Perhaps your dad could get an overbed table to store all his stuff if changing to a hospital bed frame. There are some that have shelves in addition to the table top.
          Here is one example: https://homrest.com/products/bedside...xoCUIUQAvD_BwE

          Here is another: https://www.wayfair.com/Inbox-Zero--...RoCwuUQAvD_BwE

          And here: https://www.walmart.com/ip/S-morebuy...Seni/264254211

          (KLD)
          The SCI-Nurses are advanced practice nurses specializing in SCI/D care. They are available to answer questions, provide education, and make suggestions which you should always discuss with your physician/primary health care provider before implementing. Medical diagnosis is not provided, nor do the SCI-Nurses provide nursing or medical care through their responses on the CareCure forums.

          Comment


            #6
            Originally posted by SCI-Nurse View Post
            Most insurances will not cover non-hospital beds. That is certainly true of both the VA and Medicare. So not everyone can afford an non-hospital bed. The reasons for choosing a non-hospital bed will vary from person to person. Aesthetics is often a consideration, as is sharing a bed with a partner for many. Specialty pressure reducing mattresses often only come in hospital bed sizes...either 35" wide or bariatric 40" or 42", so to use one of those generally you will need a hospital bed frame, not an adjustable bed. When I worked at the VA, we could only get a bariatric sized hospital bed frame or mattress for those with a BMI of 35 or more. Some adjustable beds cannot accommodate a replacement mattresses as well.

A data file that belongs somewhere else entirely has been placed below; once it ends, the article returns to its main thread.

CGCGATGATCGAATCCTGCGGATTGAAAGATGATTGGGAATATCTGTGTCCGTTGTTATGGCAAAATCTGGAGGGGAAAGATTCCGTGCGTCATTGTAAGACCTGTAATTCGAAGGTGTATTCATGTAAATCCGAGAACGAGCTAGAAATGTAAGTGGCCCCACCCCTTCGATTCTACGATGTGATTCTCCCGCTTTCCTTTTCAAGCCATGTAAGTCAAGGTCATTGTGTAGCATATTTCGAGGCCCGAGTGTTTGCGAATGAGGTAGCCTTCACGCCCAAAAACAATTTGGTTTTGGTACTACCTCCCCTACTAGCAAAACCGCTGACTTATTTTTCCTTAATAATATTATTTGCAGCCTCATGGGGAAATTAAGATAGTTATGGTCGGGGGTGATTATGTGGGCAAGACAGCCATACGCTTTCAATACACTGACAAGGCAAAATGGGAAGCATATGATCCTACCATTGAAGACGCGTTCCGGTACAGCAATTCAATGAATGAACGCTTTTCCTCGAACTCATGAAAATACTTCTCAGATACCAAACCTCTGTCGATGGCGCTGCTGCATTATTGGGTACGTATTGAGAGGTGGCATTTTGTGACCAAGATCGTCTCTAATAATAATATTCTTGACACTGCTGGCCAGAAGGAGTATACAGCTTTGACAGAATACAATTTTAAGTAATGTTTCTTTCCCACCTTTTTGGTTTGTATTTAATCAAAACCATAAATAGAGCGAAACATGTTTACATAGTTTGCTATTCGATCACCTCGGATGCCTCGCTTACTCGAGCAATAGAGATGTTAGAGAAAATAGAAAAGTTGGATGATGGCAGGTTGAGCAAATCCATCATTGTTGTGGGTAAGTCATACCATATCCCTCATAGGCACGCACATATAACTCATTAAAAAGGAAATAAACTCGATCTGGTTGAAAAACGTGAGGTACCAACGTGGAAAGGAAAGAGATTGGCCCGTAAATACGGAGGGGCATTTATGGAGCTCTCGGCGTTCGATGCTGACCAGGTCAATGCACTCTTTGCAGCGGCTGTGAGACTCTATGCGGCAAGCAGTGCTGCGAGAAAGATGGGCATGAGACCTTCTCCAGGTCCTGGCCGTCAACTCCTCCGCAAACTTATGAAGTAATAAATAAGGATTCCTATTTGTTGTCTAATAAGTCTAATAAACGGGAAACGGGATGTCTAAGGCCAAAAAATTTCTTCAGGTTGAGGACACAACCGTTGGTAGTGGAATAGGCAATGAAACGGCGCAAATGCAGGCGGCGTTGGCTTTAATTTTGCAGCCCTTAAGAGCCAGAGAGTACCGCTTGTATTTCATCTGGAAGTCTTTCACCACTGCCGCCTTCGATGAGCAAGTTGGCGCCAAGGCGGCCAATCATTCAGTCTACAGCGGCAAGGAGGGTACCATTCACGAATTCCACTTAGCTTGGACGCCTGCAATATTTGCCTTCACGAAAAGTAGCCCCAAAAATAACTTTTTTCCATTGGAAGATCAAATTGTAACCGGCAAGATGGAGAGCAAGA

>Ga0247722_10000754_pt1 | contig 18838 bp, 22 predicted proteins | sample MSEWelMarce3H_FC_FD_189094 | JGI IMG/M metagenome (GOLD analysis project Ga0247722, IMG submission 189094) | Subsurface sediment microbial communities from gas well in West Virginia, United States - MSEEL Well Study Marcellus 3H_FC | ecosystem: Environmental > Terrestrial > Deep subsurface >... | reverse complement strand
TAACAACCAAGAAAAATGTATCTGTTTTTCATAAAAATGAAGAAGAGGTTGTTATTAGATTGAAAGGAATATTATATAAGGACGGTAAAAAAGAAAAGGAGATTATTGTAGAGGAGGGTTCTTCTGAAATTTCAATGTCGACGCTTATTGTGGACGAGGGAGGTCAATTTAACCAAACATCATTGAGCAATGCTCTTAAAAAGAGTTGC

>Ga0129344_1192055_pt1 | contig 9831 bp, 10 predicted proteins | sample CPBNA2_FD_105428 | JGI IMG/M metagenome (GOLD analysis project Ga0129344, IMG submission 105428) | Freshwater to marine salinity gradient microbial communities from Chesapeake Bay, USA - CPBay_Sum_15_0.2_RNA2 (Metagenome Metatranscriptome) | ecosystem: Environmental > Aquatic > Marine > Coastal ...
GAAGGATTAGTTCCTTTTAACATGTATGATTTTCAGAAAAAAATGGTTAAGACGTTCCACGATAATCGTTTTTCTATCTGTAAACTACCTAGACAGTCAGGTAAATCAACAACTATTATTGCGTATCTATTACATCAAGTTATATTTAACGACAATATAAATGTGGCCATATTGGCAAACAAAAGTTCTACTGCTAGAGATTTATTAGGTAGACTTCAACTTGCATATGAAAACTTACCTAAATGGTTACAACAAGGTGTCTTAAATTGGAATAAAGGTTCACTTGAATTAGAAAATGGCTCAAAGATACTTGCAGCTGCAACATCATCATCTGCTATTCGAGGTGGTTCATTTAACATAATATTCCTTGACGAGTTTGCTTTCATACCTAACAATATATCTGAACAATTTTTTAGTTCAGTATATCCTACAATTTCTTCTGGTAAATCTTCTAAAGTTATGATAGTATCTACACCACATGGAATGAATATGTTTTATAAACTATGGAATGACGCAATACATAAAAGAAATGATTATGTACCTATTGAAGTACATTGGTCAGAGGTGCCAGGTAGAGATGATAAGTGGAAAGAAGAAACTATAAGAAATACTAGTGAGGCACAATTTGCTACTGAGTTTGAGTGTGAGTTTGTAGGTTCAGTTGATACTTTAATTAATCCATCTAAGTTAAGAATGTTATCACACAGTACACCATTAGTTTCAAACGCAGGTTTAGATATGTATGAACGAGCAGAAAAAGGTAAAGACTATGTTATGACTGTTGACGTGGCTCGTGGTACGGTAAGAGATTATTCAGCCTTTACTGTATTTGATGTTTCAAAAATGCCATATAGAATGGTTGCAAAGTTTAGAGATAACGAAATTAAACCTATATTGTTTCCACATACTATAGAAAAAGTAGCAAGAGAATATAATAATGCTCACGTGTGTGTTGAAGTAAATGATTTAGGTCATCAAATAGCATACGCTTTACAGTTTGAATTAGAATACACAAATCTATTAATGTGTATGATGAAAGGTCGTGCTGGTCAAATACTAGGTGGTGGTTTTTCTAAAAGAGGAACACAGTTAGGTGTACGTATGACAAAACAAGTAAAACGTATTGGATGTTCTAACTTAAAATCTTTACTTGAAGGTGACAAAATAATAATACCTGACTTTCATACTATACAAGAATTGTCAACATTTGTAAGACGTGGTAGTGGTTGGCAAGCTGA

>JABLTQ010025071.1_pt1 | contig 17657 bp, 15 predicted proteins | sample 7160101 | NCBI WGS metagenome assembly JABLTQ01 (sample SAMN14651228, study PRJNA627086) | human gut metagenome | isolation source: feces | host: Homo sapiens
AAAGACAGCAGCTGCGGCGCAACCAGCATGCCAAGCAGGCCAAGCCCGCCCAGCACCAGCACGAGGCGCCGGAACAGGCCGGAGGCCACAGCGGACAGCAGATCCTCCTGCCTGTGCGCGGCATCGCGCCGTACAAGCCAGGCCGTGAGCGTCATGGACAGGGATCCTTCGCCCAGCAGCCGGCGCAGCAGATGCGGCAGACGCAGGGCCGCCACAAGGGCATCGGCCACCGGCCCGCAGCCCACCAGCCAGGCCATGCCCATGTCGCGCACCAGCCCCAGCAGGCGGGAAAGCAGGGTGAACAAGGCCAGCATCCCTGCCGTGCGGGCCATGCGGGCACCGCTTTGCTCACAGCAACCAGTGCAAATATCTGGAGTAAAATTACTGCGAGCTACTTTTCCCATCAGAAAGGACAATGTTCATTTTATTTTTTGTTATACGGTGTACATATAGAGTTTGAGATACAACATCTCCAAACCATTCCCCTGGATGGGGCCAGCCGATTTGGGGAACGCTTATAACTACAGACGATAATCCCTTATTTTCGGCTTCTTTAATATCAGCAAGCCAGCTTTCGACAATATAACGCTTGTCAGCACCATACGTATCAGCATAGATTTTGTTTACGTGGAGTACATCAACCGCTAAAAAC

Perhaps your dad could get an overbed table to store all his stuff if changing to a hospital bed frame. There are some that have shelves in addition to the table top.
            Here is one example: https://homrest.com/products/bedside...xoCUIUQAvD_BwE

            Here is another: https://www.wayfair.com/Inbox-Zero--...RoCwuUQAvD_BwE